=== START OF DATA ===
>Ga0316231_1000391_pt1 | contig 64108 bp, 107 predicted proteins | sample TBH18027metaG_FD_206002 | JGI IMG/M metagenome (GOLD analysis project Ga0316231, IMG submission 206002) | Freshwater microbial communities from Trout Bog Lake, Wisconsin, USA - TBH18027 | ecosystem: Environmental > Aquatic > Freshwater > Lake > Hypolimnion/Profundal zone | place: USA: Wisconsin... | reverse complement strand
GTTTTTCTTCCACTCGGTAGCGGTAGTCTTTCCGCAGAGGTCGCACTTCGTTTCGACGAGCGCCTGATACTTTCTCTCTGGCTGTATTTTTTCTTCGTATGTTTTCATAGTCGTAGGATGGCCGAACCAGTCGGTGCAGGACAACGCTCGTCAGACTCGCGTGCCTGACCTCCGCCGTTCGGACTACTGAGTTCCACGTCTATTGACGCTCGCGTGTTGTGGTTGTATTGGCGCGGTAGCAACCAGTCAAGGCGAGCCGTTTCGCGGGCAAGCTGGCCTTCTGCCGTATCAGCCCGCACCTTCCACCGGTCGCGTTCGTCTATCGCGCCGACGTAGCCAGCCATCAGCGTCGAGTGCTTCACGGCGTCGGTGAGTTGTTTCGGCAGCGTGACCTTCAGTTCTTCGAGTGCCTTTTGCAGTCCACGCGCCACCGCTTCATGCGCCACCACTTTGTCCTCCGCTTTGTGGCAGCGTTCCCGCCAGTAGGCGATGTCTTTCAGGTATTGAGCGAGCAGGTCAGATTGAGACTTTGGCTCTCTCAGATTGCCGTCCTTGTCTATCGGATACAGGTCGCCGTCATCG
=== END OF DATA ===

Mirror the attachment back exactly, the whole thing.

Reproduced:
>Ga0316231_1000391_pt1 | contig 64108 bp, 107 predicted proteins | sample TBH18027metaG_FD_206002 | JGI IMG/M metagenome (GOLD analysis project Ga0316231, IMG submission 206002) | Freshwater microbial communities from Trout Bog Lake, Wisconsin, USA - TBH18027 | ecosystem: Environmental > Aquatic > Freshwater > Lake > Hypolimnion/Profundal zone | place: USA: Wisconsin... | reverse complement strand
GTTTTTCTTCCACTCGGTAGCGGTAGTCTTTCCGCAGAGGTCGCACTTCGTTTCGACGAGCGCCTGATACTTTCTCTCTGGCTGTATTTTTTCTTCGTATGTTTTCATAGTCGTAGGATGGCCGAACCAGTCGGTGCAGGACAACGCTCGTCAGACTCGCGTGCCTGACCTCCGCCGTTCGGACTACTGAGTTCCACGTCTATTGACGCTCGCGTGTTGTGGTTGTATTGGCGCGGTAGCAACCAGTCAAGGCGAGCCGTTTCGCGGGCAAGCTGGCCTTCTGCCGTATCAGCCCGCACCTTCCACCGGTCGCGTTCGTCTATCGCGCCGACGTAGCCAGCCATCAGCGTCGAGTGCTTCACGGCGTCGGTGAGTTGTTTCGGCAGCGTGACCTTCAGTTCTTCGAGTGCCTTTTGCAGTCCACGCGCCACCGCTTCATGCGCCACCACTTTGTCCTCCGCTTTGTGGCAGCGTTCCCGCCAGTAGGCGATGTCTTTCAGGTATTGAGCGAGCAGGTCAGATTGAGACTTTGGCTCTCTCAGATTGCCGTCCTTGTCTATCGGATACAGGTCGCCGTCATCG